Slapstick comedy was king at the box office from about 1912 to 1930. In fact, these comedies were so popular that at their peak nearly 600 two-reelers were produced a year.
Kino on Video's new, ambitious eight-volume series "Slapstick Encyclopedia" features 54 one- and two-reel silent comedies produced between 1909 and 1927. The first four-volume boxed set, bursting with sight gags, high-speed chases and amazing stunts, arrived in stores last week; the second installment is set for release in July.
The first volume examines such comedy pioneers as pre-Laurel Oliver Hardy, Ben Turpin, John Bunny, legendary Frenchman Max Linder, Mabel Normand and Roscoe "Fatty" Arbuckle. The second tape is devoted to Mack Sennett comedies and includes such classics as Harry Langdon's "Saturday Afternoon." The third spotlights the work of long-forgotten female comedians like Louise Fazenda, Fay Tincher, Gale Henry and Alice Howell. The fourth focuses on the comedies of Arbuckle, Chaplin, Buster Keaton and Arbuckle's nephew, Al St. John.
Producer David Shepard says that many of the films have histories as interesting as their plots and stars. "Most of them were not made by the major film studios," he says. "MGM made no silent comedies. Paramount made no silent comedies. Instead, they acquired silent comedies made by small studios that existed for that sole purpose and distributed them. With the sole exception of Hal Roach Studios, which was reasonably intact for years, all the material from before 1927 was scattered or destroyed. Most of these things have made it down only in the form of a chance survival of prints."
As owner of the Blackhawk Films catalog, though, Shepard has more than 400 silent comedies in his possession. But some of the "choicest materials" in the collection came from Europe.
"In the second part of the series is a tape called 'Chaplin & Co.,' " says Shepard. "It's basically the influence of the English music hall on silent comedy. Billie Ritchie, who did the Tramp character onstage before Chaplin appropriated it, only made movies for two years. I really wanted a Billie Ritchie film, and the only one I could find in the whole world was from Denmark."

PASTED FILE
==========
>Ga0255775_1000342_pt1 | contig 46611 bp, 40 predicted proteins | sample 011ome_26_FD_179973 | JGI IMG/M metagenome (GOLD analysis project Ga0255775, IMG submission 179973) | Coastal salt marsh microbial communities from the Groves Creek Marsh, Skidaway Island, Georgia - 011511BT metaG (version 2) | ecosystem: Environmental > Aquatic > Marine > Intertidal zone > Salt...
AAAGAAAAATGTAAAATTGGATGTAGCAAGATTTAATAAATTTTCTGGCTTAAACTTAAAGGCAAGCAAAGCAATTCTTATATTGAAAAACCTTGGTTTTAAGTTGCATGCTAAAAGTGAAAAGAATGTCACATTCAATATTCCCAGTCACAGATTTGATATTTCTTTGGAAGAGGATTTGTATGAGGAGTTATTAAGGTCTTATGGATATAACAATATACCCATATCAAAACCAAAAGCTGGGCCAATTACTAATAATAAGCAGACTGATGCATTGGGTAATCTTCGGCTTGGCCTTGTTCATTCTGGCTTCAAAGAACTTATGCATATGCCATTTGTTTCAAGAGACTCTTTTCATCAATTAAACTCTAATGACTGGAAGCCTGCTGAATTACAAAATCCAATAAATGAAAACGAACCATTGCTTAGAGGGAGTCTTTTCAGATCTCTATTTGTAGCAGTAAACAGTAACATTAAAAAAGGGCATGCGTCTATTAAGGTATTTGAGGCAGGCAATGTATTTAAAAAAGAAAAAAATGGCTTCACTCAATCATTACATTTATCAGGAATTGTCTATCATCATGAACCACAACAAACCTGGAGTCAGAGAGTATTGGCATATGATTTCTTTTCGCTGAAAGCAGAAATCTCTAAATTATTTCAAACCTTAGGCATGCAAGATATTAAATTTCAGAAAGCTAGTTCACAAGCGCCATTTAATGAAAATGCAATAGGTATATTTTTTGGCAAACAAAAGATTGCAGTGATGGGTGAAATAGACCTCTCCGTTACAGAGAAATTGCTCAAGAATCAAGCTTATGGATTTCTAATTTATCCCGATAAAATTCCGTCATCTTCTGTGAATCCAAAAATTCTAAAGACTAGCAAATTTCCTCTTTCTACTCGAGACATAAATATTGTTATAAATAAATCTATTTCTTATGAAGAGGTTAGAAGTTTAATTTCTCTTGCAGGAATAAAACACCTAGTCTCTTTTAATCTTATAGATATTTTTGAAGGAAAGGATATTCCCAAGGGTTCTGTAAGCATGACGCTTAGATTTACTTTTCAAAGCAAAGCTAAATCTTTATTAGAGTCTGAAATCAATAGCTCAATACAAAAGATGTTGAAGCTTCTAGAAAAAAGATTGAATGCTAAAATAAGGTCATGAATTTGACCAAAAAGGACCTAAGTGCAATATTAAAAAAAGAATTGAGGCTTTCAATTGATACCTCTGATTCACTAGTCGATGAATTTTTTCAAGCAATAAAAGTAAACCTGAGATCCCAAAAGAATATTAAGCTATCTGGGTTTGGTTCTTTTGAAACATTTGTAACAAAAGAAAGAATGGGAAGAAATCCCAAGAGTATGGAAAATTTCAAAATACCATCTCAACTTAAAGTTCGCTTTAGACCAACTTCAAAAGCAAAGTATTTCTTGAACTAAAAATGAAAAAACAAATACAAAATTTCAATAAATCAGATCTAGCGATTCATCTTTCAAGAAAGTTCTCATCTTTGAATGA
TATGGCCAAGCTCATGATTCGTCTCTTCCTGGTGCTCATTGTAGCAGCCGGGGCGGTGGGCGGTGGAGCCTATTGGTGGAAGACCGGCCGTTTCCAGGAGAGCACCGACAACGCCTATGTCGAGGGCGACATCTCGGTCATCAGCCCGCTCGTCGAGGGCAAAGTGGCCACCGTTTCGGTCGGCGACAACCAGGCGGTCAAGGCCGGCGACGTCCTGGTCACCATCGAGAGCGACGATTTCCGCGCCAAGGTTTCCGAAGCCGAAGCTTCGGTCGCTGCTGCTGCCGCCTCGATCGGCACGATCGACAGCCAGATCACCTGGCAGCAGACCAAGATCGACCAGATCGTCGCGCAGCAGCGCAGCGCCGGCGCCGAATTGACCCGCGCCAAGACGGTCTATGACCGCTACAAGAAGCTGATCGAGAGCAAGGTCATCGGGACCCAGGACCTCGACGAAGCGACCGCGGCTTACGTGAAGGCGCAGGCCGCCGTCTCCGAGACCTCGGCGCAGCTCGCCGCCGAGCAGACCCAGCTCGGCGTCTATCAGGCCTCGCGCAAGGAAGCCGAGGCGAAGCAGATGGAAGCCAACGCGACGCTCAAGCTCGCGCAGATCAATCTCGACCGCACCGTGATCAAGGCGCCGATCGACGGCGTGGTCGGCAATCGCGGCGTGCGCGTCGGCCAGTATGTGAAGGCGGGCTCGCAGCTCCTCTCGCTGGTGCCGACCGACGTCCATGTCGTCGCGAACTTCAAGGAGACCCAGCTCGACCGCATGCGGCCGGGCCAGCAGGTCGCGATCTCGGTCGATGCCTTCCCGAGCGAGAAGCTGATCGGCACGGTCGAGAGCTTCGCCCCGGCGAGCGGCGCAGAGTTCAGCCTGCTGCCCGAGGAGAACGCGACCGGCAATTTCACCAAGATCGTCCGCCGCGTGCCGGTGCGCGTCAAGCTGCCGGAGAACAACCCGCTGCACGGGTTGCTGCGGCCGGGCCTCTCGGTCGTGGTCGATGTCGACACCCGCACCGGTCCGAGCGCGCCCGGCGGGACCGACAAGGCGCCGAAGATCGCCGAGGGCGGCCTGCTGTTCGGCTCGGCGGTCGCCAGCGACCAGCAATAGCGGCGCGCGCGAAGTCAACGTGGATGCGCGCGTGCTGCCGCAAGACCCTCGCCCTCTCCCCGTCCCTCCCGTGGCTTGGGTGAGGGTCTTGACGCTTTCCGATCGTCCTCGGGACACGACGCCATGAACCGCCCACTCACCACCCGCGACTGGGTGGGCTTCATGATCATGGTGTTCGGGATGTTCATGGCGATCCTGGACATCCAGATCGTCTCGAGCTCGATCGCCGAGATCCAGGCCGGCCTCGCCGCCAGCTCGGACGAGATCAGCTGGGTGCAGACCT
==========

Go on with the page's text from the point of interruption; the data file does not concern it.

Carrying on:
Another film, the 1920 Arbuckle-Keaton comedy "The Garage," had been available in the U.S. only in poor, chopped-up prints. "Nobody has seen a print of 'The Garage' that looks like this one," Shepard says. "That was found in France. There were two original tinted nitrate prints put together to make one good one."
"Oh, Doctor!," another Arbuckle-Keaton vehicle from 1917, was imported from Italy, complete with Italian titles. "I have a friend who is an Italian teacher," Shepard says, "and wrote the English titles."
Most contemporary audiences have the misconception that these silent short comedies were cheaply done bits of silliness. The fact of the matter is, Sennett two-reelers were expensive to produce and took nearly eight weeks to complete.
"You look at a film like 'The Garage' and what goes into it or 'Fatty and Mabel Adrift,' " Shephard says. "Look at the production [values]. It was a huge production for a short comedy."
The short films were so important to theaters that often a two- or three-reeler would be booked as the main feature. "When theaters got ahold of a comedy like 'Saturday Afternoon,' " film archivist Joe Adamson says, "Harry Langdon was such a big deal, a theater would either book that with a bunch of other shorts and travelogues or they would book it with a modest feature."
Keaton, Adamson recalls, said that theaters would never book one of these comedies with a "Fairbanks feature or a Pickford feature because they were too important."
Sennett, Adamson explains, learned how to make movies when he worked as an actor and writer for D.W. Griffith at Biograph Studios. "The whole sense of filmmaking being an elastic thing that is all in the head of the director, that was something Griffith invented, but Sennett was right there," Adamson says.
"In the long run of film history you really have to say that Sennett started a studio and got more people started in the business than Griffith did," Adamson says. "Chaplin learned filmmaking at Sennett. When [Chaplin] shot those pictures at Mutual, they always had scripts, but it wouldn't be the bible. Chaplin would just keep improvising."
At Sennett, Adamson days, "they would make sure before a director got hold of a script, the story had been gone over and then the director would proceed to let it unravel. They would scavenge it for possibilities. They had to come up with footage that would make Sennett laugh in the projection room, so they would just keep going and going and re-shooting these things until they thought they had something funny. The whole thing was going out and making the funniest film you could, which is another way of saying, going out and making the best film you could."
Shepard says the volume highlighting silent comedies' female comedians is the most important in the first four volumes.